Several high profile commencement speakers have been dis-invited or have decided not to speak this graduation season, including former Secretary of State Condoleezza Rice.
I am not sure if this is an entirely new phenomenon but it does seem to be more of a news item this year than in years past. I have been on college campuses, first at Miami University and now at Clemson, for almost a decade and I do not remember commencement speakers being such a hot issue.
There does seem to be some truth to the idea that young people today would rather shout down their opponents than engage in thoughtful debate. I try to encourage my students to listen to proponents on all the sides of an issue, do their own research, and come to their own conclusions. Dismissing something out of hand is not a good way to learn about anything. You can't know if you are for or against something until you have information about it and that involves being open minded and listening.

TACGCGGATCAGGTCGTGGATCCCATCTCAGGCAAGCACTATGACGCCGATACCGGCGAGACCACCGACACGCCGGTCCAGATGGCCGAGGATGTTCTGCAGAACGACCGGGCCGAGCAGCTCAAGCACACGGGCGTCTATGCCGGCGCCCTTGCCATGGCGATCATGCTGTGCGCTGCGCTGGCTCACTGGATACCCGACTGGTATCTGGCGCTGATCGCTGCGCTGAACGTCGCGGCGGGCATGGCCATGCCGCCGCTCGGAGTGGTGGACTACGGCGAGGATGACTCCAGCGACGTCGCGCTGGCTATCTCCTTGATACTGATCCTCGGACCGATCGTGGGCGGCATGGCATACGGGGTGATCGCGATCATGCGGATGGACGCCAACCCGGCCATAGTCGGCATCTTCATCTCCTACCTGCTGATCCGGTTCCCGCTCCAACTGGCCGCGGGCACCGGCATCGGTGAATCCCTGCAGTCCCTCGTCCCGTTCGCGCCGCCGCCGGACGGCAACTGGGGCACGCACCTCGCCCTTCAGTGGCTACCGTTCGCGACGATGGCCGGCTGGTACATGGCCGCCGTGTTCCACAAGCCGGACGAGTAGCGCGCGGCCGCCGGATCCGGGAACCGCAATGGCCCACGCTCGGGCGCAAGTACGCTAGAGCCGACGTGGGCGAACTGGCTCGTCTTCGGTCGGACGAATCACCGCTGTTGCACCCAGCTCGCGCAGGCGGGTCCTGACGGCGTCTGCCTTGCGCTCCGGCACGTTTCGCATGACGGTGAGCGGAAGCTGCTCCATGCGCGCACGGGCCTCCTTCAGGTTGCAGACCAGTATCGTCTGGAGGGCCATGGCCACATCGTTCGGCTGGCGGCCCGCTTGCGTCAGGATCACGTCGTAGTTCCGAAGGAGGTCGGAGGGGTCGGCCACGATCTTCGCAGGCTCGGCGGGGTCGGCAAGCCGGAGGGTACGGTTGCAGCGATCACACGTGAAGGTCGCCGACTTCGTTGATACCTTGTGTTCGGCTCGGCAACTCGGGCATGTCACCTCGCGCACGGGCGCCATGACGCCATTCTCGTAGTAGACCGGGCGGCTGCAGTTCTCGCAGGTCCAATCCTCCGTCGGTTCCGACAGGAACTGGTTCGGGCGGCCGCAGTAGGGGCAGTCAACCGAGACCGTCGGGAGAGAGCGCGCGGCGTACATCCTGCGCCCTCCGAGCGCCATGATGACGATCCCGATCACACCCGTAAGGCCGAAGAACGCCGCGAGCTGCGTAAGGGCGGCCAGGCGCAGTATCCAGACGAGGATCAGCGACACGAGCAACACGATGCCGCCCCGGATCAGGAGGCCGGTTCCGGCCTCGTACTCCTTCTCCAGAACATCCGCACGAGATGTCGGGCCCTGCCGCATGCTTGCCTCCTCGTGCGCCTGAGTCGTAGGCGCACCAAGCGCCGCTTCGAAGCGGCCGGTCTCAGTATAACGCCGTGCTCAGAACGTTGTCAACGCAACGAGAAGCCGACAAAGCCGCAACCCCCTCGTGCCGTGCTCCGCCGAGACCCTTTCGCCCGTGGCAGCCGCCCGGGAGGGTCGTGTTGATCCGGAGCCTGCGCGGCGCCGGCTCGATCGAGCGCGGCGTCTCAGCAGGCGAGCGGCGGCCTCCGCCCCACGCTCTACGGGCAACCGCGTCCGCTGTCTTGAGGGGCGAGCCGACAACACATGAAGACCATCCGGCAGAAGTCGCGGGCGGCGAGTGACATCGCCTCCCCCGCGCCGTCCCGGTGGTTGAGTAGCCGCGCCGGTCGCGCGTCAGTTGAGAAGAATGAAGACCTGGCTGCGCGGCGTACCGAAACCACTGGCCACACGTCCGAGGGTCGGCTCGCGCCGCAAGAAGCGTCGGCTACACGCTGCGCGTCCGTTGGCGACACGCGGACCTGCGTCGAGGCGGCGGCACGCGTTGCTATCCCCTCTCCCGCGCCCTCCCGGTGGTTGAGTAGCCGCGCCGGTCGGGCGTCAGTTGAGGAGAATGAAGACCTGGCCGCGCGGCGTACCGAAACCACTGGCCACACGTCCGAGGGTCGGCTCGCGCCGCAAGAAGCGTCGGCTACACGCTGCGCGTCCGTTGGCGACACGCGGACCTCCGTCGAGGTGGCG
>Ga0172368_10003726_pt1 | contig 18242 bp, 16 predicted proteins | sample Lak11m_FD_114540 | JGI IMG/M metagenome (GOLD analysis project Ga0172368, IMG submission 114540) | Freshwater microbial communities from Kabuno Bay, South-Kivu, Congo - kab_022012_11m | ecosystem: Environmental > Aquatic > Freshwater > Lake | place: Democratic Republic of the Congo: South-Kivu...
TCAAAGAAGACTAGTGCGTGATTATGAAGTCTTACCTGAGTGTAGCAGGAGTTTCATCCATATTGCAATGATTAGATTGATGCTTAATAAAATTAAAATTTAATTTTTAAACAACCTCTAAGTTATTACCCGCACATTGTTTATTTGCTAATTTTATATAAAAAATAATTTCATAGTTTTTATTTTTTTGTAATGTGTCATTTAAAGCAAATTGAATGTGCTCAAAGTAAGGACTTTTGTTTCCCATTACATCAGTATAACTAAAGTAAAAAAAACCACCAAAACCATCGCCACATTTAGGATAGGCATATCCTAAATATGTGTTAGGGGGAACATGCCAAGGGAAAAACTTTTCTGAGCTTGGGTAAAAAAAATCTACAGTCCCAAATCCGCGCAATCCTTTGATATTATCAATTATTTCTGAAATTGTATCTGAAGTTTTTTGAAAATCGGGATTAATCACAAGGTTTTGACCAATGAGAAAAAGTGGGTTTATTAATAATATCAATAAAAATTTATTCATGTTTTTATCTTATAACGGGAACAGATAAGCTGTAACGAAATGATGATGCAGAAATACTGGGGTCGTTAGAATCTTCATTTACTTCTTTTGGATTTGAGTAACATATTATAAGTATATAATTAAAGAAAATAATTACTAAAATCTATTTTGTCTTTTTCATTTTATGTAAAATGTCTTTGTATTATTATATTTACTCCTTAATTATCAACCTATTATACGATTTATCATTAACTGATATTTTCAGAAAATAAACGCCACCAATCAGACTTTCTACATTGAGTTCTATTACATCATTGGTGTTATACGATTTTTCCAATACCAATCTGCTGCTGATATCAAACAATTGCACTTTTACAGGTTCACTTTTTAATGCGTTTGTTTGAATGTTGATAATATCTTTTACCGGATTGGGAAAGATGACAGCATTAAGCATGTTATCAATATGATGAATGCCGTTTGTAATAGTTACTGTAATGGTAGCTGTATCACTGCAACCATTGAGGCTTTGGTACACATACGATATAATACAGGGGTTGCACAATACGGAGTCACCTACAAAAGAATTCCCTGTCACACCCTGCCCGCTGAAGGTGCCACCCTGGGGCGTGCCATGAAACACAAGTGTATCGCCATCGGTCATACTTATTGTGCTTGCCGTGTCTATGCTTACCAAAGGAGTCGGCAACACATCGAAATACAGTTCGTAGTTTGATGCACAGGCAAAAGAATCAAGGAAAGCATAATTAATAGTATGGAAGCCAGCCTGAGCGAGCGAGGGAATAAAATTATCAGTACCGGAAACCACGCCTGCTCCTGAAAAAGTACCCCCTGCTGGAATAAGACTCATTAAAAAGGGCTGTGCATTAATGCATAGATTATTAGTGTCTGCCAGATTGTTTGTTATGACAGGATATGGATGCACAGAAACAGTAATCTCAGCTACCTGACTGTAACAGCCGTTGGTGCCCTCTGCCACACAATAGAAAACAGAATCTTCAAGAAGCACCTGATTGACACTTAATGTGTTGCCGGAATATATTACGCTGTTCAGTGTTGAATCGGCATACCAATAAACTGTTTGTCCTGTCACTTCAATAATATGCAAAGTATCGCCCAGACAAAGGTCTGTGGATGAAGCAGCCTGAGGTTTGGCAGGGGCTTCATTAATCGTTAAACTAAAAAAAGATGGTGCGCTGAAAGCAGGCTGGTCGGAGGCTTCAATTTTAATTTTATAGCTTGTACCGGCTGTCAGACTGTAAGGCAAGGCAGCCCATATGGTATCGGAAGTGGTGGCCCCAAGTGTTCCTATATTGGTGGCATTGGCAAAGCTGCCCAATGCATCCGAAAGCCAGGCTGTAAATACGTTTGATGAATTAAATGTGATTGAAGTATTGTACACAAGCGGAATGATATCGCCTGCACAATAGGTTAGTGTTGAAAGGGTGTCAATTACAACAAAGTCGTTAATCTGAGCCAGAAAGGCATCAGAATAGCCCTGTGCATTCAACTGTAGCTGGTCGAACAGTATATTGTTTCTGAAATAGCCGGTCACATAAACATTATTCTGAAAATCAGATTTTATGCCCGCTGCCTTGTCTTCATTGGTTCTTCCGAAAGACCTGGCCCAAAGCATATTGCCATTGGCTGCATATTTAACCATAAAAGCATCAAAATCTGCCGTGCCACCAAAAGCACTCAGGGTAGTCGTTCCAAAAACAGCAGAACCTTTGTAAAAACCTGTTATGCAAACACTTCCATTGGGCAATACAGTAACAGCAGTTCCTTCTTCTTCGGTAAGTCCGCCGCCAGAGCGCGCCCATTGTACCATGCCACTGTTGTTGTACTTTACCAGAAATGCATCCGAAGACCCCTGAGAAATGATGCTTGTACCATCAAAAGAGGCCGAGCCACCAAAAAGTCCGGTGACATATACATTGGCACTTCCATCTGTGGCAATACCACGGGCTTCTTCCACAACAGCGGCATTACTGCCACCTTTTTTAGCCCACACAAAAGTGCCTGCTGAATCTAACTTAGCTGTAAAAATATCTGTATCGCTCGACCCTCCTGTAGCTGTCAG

I will say that I think politically correct speech has gotten out of hand. People are afraid to talk about sensitive subjects because there is always someone ready to accuse them of being a racist, or sexist, or homophobic, or whatever else might be en vogue. Speech can be a clumsy way of expressing oneself and sometimes things don't come out exactly the way we mean them too. But people need to be given the benefit of the doubt so that they can fully explain themselves before others accuse them of being something that they are not.
Open minds along with public discourse is how rational, thinking beings like humans should solve problems; not name calling and sometimes an outright suppression of ideas. This should be especially true on college campuses, a place where academic freedom is supposed to reign supreme. If current events are indeed part of a new trend I hope we can reverse it.